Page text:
Post-traumatic stress disorder (PTSD) is a mental health condition that's triggered by a terrifying event. Symptoms may include flashbacks, nightmares and severe anxiety, as well as uncontrollable thoughts about the event.
Many people who go through traumatic events have difficulty adjusting and coping for a while. But with time and taking care of yourself, such traumatic reactions usually get better. In some cases, though, the symptoms can get worse or last for months or even years. Sometimes they may completely shake up your life. In a case such as this, you may have post-traumatic stress disorder.
Getting treatment as soon as possible after post-traumatic stress disorder symptoms develop may prevent long-term post-traumatic stress disorder.
Post-traumatic stress disorder symptoms typically start within three months of a traumatic event. In a small number of cases, though, PTSD symptoms may not appear until years after the event.
Post-traumatic stress disorder symptoms are generally grouped into three types: intrusive memories, avoidance and numbing, and increased anxiety or emotional arousal (hyperarousal).
Symptoms of intrusive memories may include:
- Flashbacks, or reliving the traumatic event for minutes or even days at a time
- Upsetting dreams about the traumatic event
Symptoms of avoidance and emotional numbing may include:
- Trying to avoid thinking or talking about the traumatic event
- Feeling emotionally numb
- Avoiding activities you once enjoyed
- Hopelessness about the future
- Memory problems
- Trouble concentrating
- Difficulty maintaining close relationships
Symptoms of anxiety and increased emotional arousal may include:
- Irritability or anger
- Overwhelming guilt or shame
- Self-destructive behavior, such as drinking too much
- Trouble sleeping
- Being easily startled or frightened
- Hearing or seeing things that aren't there
Post-traumatic stress disorder symptoms can come and go. You may have more post-traumatic stress disorder symptoms when things are stressful in general, or when you run into reminders of what you went through. You may hear a car backfire and relive combat experiences, for instance. Or you may see a report on the news about a rape and feel overcome by memories of your own assault.
When to see a doctor
It's normal to have a wide range of feelings and emotions after a traumatic event. You might experience fear and anxiety, a lack of focus, sadness, changes in how well you sleep or how much you eat, or crying spells that catch you off guard. You may have nightmares or be unable to stop thinking about the event. This doesn't mean you have post-traumatic stress disorder.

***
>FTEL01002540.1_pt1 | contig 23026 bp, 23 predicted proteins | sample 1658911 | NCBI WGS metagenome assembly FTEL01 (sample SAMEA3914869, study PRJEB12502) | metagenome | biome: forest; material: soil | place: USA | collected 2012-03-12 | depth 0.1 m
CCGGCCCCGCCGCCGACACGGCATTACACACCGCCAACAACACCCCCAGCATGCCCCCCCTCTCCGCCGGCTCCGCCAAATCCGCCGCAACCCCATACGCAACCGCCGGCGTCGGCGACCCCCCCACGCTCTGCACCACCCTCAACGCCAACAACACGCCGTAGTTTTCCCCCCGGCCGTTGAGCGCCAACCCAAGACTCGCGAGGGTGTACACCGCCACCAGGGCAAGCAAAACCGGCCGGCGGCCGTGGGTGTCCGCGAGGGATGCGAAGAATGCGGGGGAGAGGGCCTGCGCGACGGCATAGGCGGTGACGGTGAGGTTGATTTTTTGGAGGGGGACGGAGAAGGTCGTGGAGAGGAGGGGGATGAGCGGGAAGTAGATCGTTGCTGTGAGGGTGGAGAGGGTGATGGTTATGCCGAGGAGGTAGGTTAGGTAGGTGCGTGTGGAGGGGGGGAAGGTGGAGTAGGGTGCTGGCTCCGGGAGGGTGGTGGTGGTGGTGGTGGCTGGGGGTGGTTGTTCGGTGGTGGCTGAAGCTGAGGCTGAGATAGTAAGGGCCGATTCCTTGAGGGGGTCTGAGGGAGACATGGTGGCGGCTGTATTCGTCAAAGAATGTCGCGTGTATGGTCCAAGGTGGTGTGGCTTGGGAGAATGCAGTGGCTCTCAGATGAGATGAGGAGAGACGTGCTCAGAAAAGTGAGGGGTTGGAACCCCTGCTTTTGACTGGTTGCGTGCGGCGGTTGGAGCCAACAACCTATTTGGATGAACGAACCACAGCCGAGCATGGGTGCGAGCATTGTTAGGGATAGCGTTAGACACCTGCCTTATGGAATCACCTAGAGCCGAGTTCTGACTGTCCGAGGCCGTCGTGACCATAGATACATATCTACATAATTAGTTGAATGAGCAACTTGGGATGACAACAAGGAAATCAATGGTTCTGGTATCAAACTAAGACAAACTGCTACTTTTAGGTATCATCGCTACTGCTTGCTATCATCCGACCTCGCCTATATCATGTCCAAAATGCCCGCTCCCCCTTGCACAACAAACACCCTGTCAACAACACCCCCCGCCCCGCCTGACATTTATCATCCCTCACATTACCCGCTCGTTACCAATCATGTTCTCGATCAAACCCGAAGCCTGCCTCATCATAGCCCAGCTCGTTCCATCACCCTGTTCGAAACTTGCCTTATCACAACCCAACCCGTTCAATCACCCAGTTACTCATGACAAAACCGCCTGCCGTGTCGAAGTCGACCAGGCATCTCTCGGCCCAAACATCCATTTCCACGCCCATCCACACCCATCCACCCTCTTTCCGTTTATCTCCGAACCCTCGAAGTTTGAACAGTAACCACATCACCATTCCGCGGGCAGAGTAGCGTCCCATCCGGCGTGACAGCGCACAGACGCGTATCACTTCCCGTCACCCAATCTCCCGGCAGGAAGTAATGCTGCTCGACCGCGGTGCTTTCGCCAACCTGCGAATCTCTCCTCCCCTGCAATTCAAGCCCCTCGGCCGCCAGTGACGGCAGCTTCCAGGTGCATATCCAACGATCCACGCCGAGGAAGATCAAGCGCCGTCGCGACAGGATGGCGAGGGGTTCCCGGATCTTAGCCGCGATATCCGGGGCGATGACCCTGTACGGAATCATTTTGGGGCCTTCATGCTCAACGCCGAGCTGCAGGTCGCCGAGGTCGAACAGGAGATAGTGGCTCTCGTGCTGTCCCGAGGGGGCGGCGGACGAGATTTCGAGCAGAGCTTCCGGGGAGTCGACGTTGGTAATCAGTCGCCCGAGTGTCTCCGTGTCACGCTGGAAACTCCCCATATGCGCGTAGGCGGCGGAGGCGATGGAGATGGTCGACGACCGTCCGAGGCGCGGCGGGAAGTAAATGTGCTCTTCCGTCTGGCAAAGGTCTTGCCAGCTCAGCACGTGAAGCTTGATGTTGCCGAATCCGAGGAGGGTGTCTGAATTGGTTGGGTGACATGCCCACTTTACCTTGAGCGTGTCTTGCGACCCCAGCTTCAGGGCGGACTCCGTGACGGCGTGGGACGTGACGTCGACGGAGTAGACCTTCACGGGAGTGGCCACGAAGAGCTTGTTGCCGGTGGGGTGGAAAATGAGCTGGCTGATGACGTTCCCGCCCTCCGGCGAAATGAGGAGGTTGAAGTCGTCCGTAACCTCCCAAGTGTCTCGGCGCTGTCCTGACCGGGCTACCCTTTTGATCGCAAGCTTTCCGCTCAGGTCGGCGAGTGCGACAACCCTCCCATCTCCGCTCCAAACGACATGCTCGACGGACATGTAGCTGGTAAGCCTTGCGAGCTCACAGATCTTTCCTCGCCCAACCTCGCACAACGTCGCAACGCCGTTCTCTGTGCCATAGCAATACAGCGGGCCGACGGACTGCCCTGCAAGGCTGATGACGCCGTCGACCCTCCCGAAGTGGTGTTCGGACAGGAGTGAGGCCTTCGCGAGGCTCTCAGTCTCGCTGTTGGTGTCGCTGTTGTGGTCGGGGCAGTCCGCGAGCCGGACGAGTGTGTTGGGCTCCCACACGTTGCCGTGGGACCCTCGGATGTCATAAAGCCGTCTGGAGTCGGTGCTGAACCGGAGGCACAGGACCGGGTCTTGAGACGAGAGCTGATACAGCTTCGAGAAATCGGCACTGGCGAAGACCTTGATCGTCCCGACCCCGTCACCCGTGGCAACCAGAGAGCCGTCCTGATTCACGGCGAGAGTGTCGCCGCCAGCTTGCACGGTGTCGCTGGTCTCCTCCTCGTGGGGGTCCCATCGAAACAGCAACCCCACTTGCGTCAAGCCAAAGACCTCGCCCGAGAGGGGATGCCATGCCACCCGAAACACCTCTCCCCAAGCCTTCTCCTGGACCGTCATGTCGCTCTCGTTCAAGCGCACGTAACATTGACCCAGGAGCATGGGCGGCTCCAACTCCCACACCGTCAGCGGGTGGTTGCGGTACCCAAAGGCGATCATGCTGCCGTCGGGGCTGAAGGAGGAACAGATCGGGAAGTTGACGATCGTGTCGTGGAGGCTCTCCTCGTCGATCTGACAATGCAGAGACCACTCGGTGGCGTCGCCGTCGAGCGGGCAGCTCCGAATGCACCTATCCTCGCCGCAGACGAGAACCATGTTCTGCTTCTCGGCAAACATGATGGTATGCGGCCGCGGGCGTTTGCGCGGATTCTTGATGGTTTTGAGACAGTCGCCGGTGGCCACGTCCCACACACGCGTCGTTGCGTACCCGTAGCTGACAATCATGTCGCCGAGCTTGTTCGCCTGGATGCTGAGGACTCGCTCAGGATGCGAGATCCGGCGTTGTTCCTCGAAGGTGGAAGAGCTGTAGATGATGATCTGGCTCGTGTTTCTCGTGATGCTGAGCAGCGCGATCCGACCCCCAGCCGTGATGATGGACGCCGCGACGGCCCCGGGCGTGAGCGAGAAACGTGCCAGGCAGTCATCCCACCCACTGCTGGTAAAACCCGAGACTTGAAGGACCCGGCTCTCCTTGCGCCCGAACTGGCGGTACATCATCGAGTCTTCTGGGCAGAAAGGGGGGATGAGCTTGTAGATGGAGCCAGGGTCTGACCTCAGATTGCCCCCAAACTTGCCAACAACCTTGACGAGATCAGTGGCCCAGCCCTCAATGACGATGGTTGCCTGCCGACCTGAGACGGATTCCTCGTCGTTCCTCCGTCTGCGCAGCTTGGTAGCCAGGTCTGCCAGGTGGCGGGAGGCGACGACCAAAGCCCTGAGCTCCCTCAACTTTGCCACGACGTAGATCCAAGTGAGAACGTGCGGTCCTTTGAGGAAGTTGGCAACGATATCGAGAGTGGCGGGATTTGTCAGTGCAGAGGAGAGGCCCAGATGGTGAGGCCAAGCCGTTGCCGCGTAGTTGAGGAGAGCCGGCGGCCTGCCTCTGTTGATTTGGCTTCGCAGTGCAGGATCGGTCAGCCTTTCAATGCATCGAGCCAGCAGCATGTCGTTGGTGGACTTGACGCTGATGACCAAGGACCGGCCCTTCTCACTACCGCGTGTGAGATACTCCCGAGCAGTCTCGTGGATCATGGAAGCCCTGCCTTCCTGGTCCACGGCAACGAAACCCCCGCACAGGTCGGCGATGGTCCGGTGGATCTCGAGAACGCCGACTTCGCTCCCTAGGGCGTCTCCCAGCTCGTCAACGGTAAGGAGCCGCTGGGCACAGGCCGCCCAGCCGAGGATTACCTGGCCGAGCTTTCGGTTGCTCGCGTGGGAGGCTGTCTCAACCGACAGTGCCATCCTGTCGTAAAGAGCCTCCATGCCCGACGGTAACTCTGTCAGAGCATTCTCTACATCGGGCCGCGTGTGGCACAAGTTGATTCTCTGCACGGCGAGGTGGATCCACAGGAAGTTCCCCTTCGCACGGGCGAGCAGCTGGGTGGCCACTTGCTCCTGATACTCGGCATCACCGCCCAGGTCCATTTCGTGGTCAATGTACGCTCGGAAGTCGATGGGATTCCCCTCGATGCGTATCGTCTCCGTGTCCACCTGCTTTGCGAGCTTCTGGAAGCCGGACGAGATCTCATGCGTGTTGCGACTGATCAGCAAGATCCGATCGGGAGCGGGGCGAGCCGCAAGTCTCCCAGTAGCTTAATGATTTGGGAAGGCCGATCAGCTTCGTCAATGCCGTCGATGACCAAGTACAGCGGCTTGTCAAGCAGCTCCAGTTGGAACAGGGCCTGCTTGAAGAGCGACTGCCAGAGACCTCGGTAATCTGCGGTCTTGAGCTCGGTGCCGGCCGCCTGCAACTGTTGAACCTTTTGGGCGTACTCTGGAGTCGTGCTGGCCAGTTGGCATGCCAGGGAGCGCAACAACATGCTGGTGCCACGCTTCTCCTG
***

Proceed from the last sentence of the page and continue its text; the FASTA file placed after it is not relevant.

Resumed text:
But if you have these disturbing thoughts and feelings for more than a month, if they're severe, or if you feel you're having trouble getting your life back under control, talk to your health care professional. Getting treatment as soon as possible can help prevent PTSD symptoms from getting worse.
In some cases, post-traumatic stress disorder symptoms may be so severe that you need emergency help, especially if you're thinking about harming yourself or someone else. If this happens, call 911 or other emergency medical service, or ask a supportive family member or friend for help.
You can develop post-traumatic stress disorder when you go through, see or learn about an event that causes intense fear, helplessness or horror.
Doctors aren't sure why some people get post-traumatic stress disorder. As with most mental health problems, PTSD is probably caused by a complex mix of:
- Your inherited mental health risks, such as an increased risk of anxiety and depression
- Your life experiences, including the amount and severity of trauma you've gone through since early childhood
- The inherited aspects of your personality — often called your temperament
- The way your brain regulates the chemicals and hormones your body releases in response to stress
People of all ages can have post-traumatic stress disorder. However, some factors may make you more likely to develop PTSD after a traumatic event, including:
- Being female
- Experiencing intense or long-lasting trauma
- Having experienced other trauma earlier in life
- Having other mental health problems, such as anxiety or depression
- Lacking a good support system of family and friends
- Having first-degree relatives with mental health problems, including PTSD
- Having first-degree relatives with depression
- Having been abused or neglected as a child
Women may be at increased risk of PTSD because they are more likely to experience the kinds of trauma that can trigger the condition.
Kinds of traumatic events
Post-traumatic stress disorder is especially common among those who have served in combat. It's sometimes called "shell shock," "battle fatigue" or "combat stress."
The most common events leading to the development of PTSD include:
- Combat exposure
- Childhood neglect and physical abuse
- Sexual molestation